Speaking yesterday at the Bio-IT World Life Sciences Conference and Expo here, Roses said he wanted to "attack the notion that personalized medicine and pharmacogenomics are years away." As evidence, he presented a number of examples in which GSK has already seen a clear payoff from the approach.
One of those examples was the company's announcement earlier this week that had halted patient enrollment for a phase III clinical trial combining its breast cancer drug Tykerb (lapatinib) and Xeloda (capecitabine) versus capecitabine alone because the efficacy of the combination therapy exceeded its primary endpoint of time to disease progression.
GSK relied on pharmacogenetics to identify patient populations likely to respond to Tykerb --- a strategy that should help the company shorten its time to market.
Roses explained that in a previous study with the cancer drug, around 15 percent of 107 patients experienced diarrhea and skin rash, but GSK performed association studies with five genes and determined that only those patients with a CYP2C19 mutation exhibited those adverse events. Furthermore, three out of four patients who withdrew from the trial because their side effects were more severe were found to be homozygous for the CYP2C19 mutation.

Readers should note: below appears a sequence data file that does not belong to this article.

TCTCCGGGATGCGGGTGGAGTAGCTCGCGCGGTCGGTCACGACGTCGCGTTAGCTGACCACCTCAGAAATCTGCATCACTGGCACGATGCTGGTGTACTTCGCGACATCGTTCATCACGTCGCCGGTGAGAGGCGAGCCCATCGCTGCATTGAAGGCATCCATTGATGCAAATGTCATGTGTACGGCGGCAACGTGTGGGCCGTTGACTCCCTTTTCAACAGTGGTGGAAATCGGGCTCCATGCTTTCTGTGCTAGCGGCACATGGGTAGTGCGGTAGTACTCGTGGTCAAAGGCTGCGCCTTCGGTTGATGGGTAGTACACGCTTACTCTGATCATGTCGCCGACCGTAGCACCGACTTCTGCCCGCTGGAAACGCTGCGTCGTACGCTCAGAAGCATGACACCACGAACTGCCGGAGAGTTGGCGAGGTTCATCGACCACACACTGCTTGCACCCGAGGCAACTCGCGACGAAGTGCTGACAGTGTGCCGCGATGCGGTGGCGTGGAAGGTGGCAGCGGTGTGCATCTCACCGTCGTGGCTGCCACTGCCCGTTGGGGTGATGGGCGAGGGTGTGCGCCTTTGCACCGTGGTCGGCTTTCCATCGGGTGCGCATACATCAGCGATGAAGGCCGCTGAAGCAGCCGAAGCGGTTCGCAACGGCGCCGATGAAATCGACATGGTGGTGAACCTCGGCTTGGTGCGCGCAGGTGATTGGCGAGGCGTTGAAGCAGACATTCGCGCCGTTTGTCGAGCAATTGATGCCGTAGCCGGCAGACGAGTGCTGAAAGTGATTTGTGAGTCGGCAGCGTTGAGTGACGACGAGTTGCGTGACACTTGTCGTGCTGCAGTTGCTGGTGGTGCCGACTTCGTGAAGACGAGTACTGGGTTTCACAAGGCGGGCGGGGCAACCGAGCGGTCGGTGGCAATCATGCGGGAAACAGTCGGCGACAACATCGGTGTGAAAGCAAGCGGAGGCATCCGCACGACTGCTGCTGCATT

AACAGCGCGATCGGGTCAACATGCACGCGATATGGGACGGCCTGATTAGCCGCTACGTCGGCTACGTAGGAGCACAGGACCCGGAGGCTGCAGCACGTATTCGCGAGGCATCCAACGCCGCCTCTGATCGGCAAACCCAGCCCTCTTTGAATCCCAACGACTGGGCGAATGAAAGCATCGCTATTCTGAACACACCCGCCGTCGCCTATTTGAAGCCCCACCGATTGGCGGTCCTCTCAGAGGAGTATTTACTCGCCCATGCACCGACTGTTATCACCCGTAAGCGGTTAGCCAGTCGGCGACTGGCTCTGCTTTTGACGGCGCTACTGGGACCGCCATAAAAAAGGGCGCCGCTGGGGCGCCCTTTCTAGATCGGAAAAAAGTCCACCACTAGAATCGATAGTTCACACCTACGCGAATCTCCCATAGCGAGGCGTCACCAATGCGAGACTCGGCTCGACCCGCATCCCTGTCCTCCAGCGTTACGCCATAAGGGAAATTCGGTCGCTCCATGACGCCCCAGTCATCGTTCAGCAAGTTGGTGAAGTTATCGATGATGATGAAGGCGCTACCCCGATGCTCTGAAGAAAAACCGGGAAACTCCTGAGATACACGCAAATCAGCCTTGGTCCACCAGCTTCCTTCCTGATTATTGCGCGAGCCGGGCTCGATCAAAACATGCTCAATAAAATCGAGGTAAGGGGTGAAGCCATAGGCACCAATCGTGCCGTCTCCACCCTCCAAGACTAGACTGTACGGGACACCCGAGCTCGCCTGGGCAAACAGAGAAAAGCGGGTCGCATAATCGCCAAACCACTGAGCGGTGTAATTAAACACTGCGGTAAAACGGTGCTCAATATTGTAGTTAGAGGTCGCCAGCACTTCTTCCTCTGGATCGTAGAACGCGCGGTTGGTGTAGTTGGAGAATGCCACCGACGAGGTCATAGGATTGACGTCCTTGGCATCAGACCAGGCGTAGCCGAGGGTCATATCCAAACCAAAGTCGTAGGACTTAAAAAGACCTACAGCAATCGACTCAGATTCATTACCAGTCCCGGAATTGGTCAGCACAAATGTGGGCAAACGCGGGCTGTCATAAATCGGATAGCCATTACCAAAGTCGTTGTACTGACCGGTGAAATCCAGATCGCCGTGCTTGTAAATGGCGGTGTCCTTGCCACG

Armed with that information, GSK knew that it should lower the dosage of the drug for those patients with the mutation, which led directly to the shortened timeline for the phase III trial.
"That's what pharmacogenetics can do," Roses said.
Roses also discussed how GSK is using genetic profiles to define clinically responsive patients in a phase IIA study for an obesity drug and in a phase IIB study for a diabetes drug with potential indications in Alzheimer's disease.
Roses said that GSK has fully embraced pharmacogenomics as part of its drug-development process. The company currently requires informed consent for DNA collection in all of its phase I, II, and III studies, and plans to extend that strategy to phase IV this year, he said.
GSK has also begun "selective" collection of plasma, serum, and urine samples, along with imaging data, to help it identify "endo-phenotypes" in longitudinal biomarker studies, and has committed to "identifying pharmacogenomics opportunities in every clinical study," Roses said.
In addition, the company has just begun performing genome-wide screens under its HiTDIP (high-throughput human disease-specific target program) using the Affymetrix 500K chips with the aim of finding genetic disease associations for a broad range of diseases, beginning with Alzheimer's and obesity.
Roses said that GSK plans to publish each disease study it performs, and that it will release the data from those studies into the public domain.